Allison Glenn is about to be released from jail after serving time for committing a horrible crime: killing her own child moments after birth. Now twenty-one, Allison must face the world she’s been protected from for the past five years. Her parents refuse to speak to her. Her sister, Brynn, bears a great deal of the weight of the crime that was committed.
Allison was the golden child: a perfect student, school athlete. Her younger sister, Brynn, was always forced to live in her shadow. While Allison was in prison, gone from their small Iowa town, Brynn has the chance to rise out of the shadows. But the crime her sister was sentenced for committing is unforgiveable & unforgettable and Brynn is forced to relive it every day.
Her parents refusing to welcome her into their home, Allison instead goes into a halfway house for women recently released from prison. This transition is quite difficult; the crime she committed was most heinous and the other women in the halfway house won’t let her forget it. She’s fortunate enough to find a job working at a bookstore owned by Ellen & her young son, Joshua.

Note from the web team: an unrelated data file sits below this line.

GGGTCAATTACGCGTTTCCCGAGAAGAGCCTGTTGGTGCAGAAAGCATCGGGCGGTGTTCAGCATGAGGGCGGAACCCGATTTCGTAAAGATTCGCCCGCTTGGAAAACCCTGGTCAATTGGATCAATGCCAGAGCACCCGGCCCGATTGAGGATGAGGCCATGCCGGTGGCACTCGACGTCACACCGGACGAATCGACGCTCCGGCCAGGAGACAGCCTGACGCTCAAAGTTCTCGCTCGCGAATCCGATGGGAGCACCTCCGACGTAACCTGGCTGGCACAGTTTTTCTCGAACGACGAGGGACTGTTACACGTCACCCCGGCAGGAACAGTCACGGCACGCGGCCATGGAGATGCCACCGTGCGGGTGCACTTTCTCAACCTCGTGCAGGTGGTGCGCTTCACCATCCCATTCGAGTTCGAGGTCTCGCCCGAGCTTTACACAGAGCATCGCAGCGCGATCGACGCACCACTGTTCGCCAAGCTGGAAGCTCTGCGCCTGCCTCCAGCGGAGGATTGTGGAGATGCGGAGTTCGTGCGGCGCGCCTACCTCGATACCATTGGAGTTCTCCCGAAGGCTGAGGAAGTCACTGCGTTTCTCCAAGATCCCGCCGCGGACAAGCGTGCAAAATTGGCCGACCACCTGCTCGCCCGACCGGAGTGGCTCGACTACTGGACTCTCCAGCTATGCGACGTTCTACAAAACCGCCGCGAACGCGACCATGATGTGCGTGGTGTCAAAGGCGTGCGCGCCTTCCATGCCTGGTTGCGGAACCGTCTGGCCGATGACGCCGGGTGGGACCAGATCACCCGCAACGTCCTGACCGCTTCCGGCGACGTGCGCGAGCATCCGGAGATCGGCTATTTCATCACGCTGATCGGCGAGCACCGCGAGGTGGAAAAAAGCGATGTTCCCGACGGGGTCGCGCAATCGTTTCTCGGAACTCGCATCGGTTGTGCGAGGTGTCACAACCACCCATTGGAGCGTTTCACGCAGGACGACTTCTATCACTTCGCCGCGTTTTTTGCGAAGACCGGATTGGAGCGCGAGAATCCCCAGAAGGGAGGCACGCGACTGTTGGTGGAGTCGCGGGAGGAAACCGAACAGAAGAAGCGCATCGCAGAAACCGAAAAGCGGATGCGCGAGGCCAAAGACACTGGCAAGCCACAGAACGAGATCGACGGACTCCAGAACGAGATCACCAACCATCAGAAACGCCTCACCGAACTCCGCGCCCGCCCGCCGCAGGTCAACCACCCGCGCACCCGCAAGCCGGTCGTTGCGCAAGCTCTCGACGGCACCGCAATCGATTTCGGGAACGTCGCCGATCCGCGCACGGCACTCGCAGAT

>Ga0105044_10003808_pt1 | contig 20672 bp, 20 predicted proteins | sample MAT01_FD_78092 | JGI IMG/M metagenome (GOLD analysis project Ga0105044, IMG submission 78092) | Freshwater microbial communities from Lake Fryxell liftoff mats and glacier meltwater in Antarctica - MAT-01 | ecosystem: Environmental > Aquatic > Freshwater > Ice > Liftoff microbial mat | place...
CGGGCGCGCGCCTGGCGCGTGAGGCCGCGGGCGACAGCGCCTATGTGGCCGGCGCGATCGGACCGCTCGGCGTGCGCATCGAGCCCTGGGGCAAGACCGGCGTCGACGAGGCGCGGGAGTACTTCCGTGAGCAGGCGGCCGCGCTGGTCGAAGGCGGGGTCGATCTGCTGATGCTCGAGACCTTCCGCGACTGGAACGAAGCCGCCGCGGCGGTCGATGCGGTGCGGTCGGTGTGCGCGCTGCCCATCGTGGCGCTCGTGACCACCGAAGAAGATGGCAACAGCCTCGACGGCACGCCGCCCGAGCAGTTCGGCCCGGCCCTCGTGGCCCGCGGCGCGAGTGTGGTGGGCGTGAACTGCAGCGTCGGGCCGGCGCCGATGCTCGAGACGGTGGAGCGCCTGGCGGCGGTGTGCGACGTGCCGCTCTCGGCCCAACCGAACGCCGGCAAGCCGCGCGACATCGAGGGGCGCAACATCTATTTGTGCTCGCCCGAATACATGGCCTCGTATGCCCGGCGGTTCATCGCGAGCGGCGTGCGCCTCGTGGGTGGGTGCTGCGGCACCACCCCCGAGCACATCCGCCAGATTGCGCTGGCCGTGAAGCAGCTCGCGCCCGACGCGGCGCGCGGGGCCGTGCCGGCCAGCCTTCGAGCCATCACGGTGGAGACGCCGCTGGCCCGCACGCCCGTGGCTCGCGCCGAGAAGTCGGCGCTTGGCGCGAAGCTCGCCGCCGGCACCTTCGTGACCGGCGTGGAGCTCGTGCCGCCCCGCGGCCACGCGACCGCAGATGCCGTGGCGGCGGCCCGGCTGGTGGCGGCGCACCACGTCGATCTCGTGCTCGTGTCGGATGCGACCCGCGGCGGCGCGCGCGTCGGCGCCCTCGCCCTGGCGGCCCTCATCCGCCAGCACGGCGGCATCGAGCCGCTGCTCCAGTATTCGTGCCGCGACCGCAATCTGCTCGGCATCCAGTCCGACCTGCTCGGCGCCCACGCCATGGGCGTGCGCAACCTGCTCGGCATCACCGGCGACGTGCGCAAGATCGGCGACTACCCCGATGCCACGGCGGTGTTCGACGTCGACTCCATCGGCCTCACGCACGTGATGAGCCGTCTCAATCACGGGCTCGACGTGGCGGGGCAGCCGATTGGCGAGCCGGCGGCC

While Allison was in jail, Brynn moved from her parents home to live with her grandmother. She’s been taunted by classmates all these years; she’s never been able to forget the part she played that fateful night. With Allison in jail, she was starting to create a new life for herself but now that she’s out, Brynn can’t help but be constantly reminded of the weight she carries.
Told in alternating chapters from the viewpoints of both Brynn & Allison, These Things Hidden vascillates between past & present. The reader learns more & more about what happened the night that Allison’s baby ended up in the river. Gudenkauf does an impressive job of revealing just enough detail to keep the reader’s attention going.
Ultimately, the entire story is revealed, along with secrets long buried, to reveal a shocking truth. These Things Hidden is much more than a story about a horrid crime committed by a young girl, it’s about family secrets, mother/child relationships, hope, and love.
Like her previous book, The Weight of Silence, These Things Hidden is the perfect book for a book group discussion. As a matter of fact, it was the first book chosen for a book club I host at my local indie, One More Page Books. I’ll post about our discussion later this weekend.